Scraping the bottom of the barrel… something decent came out. Jigsaw – spoiler filled movie review

John Kramer, star and saving grace of the Saw franchise had long gone, beaten up and violated by an endless stream of tiresome sequels rather than killed off by cancer as it’s claimed in Saw III.

Jigsaw 1However, he still manages to be brought back to life in Jigsaw. A movie that kicks off with five people held captive in a barn, each with a metal noose around their neck. If you’re familiar with this 14-year-long franchise, you’d expect this to be the by-now famous first trap that’s shown before the movie title appears on screen.


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The Classics of Horror #15 – A Nightmare on Elm Street (1984)

Being the intelligent filmmaker he was, in the early 80s Wes Craven decided to get out of the hole he dug himself in with his early exploitation flicks. Great quality exploitation, though, with The Last House on the Left (1972) being a genre-defining, twisted flick and The Hills Have Eyes (1977) being a fun, extreme ride.

As a consequence, A Nightmare on Elm Street hit theatres in 1984, challenging a market filled with slasher flicks and dominated by the Halloween and Friday the 13th movies. The result was one of the most loved movies by horror fans in cinema history, other than a unique take on the sub-genre.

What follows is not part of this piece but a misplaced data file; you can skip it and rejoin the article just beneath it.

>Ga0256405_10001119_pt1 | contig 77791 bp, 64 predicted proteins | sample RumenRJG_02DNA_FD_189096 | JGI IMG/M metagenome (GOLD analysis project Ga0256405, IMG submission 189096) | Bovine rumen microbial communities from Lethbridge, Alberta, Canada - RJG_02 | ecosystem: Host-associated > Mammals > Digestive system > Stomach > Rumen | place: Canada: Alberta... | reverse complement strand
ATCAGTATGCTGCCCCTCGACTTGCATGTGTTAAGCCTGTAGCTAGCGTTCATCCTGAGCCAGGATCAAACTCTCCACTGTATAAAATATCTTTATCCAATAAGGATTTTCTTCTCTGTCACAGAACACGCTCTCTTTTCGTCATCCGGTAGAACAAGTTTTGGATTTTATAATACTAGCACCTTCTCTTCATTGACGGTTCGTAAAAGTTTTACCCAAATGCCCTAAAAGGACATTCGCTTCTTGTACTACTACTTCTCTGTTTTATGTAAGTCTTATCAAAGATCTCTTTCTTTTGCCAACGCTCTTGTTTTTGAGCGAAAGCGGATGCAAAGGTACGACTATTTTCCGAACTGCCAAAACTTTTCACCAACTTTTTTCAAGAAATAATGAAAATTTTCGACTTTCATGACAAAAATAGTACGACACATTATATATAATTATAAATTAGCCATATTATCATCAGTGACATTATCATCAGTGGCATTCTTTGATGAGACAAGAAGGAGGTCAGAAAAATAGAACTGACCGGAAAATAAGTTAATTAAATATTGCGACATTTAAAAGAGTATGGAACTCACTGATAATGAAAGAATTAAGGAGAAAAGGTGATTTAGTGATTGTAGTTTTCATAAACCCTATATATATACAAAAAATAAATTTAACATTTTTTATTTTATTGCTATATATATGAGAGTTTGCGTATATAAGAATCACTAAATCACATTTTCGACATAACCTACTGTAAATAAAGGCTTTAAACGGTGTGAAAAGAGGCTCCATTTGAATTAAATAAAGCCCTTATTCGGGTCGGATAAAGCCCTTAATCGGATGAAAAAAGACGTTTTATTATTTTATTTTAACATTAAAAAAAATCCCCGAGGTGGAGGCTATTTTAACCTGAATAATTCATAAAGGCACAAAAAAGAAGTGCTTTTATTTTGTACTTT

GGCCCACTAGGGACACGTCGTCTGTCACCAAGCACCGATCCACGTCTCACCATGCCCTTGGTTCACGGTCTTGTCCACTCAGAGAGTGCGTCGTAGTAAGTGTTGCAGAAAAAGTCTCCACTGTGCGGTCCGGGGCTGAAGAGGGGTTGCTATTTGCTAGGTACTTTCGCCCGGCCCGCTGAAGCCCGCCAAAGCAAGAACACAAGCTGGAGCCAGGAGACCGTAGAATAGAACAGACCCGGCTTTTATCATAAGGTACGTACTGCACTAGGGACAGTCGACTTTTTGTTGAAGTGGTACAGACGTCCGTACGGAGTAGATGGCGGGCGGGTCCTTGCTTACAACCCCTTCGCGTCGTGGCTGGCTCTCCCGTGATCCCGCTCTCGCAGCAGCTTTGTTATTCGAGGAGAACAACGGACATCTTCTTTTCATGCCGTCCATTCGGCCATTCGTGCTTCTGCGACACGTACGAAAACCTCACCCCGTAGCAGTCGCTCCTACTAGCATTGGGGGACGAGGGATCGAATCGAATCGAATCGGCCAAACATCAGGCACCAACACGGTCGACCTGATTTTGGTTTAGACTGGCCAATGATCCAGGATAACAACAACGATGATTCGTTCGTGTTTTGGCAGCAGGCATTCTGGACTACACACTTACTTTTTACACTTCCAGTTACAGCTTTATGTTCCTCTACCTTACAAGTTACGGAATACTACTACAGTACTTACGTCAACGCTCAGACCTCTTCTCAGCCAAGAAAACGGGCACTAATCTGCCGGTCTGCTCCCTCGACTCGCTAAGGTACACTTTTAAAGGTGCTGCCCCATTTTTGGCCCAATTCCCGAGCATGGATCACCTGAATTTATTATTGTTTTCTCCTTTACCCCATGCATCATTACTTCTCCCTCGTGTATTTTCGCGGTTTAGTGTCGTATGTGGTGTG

Kicking off in medias res (in the midst of things), without any character’s introduction, Was Craven film sets itself apart from any other slasher back in the 80s.

Nightmare 1The plot follows four teenagers who are having recurring, similar nightmares about a disfigured man who wears a shabby hat and a glove made of knives. They soon discover than what happens in their dreams has a repercussion on reality and Freddy Krueger – one of the most iconic villains in cinema history – is not just a figment of their imagination.

Freddy (memorably portrayed by Robert Englund) is the show-stealer in this movie that went on creating a long-lasting franchise and an endless series of remakes and reboots. Unlike Michael Myers and Jason Voorhees, Krueger utilises a more psychological approach to hunt his victims down: with creepy sense of humour he winds them up and confuses their reality and dreams. He makes them terrorised, sleepless and weak; thus, more vulnerable.